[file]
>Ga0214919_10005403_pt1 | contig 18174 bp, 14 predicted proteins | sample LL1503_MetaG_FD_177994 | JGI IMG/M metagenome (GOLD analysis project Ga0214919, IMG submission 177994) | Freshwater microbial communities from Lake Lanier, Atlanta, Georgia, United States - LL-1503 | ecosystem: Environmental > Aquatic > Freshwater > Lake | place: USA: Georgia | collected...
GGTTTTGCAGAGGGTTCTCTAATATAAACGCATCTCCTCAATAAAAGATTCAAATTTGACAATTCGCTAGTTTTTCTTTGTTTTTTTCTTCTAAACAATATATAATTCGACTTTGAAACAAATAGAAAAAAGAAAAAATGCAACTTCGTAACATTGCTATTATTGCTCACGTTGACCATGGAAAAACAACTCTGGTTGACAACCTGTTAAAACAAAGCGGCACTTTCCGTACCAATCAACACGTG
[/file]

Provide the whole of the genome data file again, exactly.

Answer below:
>Ga0214919_10005403_pt1 | contig 18174 bp, 14 predicted proteins | sample LL1503_MetaG_FD_177994 | JGI IMG/M metagenome (GOLD analysis project Ga0214919, IMG submission 177994) | Freshwater microbial communities from Lake Lanier, Atlanta, Georgia, United States - LL-1503 | ecosystem: Environmental > Aquatic > Freshwater > Lake | place: USA: Georgia | collected...
GGTTTTGCAGAGGGTTCTCTAATATAAACGCATCTCCTCAATAAAAGATTCAAATTTGACAATTCGCTAGTTTTTCTTTGTTTTTTTCTTCTAAACAATATATAATTCGACTTTGAAACAAATAGAAAAAAGAAAAAATGCAACTTCGTAACATTGCTATTATTGCTCACGTTGACCATGGAAAAACAACTCTGGTTGACAACCTGTTAAAACAAAGCGGCACTTTCCGTACCAATCAACACGTG